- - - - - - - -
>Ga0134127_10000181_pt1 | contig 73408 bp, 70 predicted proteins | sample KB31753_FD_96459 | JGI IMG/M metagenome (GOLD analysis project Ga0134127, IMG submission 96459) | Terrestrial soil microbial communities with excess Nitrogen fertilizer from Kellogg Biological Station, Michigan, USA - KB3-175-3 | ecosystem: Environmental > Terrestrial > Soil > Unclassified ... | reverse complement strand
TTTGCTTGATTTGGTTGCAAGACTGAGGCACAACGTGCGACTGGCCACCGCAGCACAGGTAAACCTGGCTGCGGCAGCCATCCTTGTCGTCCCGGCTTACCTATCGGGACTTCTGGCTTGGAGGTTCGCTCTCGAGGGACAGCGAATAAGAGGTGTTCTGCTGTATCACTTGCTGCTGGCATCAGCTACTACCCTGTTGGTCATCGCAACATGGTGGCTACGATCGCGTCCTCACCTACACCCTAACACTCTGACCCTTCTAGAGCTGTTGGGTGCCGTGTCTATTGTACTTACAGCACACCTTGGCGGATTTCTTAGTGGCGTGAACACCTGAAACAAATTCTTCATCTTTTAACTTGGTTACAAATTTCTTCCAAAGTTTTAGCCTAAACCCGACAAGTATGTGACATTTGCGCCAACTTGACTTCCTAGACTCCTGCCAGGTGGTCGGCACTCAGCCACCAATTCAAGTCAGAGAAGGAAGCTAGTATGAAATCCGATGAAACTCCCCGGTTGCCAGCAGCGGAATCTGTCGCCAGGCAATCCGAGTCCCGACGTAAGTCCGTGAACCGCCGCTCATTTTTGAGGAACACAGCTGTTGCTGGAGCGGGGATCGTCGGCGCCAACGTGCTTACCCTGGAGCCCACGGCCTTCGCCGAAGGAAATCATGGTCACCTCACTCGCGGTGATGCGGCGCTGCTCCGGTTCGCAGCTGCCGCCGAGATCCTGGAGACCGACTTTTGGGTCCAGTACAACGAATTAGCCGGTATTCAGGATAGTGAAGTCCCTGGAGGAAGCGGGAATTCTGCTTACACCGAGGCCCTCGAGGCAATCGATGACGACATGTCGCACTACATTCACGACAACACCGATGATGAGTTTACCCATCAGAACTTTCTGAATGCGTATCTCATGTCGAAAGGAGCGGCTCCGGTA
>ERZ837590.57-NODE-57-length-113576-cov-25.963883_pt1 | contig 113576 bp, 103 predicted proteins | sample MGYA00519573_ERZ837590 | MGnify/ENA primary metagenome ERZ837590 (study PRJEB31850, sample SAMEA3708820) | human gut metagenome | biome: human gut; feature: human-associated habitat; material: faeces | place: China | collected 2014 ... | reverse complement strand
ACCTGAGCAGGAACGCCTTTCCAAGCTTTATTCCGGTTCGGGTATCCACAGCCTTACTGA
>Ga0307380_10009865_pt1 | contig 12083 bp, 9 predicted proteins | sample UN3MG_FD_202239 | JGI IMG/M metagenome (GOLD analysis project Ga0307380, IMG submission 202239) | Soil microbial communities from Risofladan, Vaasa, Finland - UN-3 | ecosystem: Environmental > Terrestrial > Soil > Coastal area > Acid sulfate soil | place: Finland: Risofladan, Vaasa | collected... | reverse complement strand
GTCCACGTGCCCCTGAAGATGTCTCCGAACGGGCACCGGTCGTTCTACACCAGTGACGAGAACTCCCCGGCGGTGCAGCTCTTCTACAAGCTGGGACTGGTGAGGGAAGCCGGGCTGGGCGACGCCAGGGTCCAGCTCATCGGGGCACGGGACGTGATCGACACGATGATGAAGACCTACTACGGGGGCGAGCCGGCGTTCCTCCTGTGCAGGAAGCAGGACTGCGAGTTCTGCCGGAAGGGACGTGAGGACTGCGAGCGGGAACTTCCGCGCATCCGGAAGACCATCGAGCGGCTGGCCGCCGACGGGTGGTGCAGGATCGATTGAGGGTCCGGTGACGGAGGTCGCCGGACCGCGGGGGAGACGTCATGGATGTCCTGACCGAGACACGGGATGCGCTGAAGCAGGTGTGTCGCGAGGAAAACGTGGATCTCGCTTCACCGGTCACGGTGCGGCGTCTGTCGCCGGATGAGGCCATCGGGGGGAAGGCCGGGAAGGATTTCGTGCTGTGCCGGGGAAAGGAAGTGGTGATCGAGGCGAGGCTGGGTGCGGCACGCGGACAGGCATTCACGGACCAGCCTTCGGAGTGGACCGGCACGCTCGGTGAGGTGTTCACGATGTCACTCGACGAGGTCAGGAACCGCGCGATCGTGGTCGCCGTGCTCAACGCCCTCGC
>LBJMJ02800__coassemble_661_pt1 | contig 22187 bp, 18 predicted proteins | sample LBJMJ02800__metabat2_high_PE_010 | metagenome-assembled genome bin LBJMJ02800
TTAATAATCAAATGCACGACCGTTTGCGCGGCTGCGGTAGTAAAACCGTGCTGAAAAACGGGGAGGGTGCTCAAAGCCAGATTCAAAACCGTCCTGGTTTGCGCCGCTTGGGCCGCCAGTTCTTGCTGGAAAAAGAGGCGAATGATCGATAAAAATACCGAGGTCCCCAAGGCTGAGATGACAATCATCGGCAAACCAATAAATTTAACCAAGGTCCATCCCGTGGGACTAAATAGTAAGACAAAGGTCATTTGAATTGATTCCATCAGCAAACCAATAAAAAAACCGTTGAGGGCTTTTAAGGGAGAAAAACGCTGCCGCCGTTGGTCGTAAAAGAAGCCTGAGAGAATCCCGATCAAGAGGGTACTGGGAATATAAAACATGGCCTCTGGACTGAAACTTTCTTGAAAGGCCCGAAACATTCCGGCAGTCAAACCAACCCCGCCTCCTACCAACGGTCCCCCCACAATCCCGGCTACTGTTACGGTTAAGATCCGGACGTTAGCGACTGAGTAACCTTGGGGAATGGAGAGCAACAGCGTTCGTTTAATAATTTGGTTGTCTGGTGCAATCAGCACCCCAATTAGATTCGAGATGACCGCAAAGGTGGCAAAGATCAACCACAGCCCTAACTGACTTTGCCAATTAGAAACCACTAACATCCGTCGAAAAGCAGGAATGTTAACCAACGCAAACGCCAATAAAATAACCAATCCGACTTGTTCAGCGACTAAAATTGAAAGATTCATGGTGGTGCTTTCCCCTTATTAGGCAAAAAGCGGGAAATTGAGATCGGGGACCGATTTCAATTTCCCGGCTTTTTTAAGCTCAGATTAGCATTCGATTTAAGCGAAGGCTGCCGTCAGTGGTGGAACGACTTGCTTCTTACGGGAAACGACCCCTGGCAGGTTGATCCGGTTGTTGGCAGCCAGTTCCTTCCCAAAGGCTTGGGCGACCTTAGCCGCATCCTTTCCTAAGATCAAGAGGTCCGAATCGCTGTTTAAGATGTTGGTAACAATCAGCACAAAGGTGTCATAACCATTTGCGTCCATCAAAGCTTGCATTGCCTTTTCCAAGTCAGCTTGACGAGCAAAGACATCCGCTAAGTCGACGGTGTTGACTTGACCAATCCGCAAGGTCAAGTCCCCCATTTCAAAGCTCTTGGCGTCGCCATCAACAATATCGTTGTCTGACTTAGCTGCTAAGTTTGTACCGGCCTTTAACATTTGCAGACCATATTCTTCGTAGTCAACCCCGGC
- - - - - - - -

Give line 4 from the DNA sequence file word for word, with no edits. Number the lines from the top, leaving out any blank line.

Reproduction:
ACCTGAGCAGGAACGCCTTTCCAAGCTTTATTCCGGTTCGGGTATCCACAGCCTTACTGA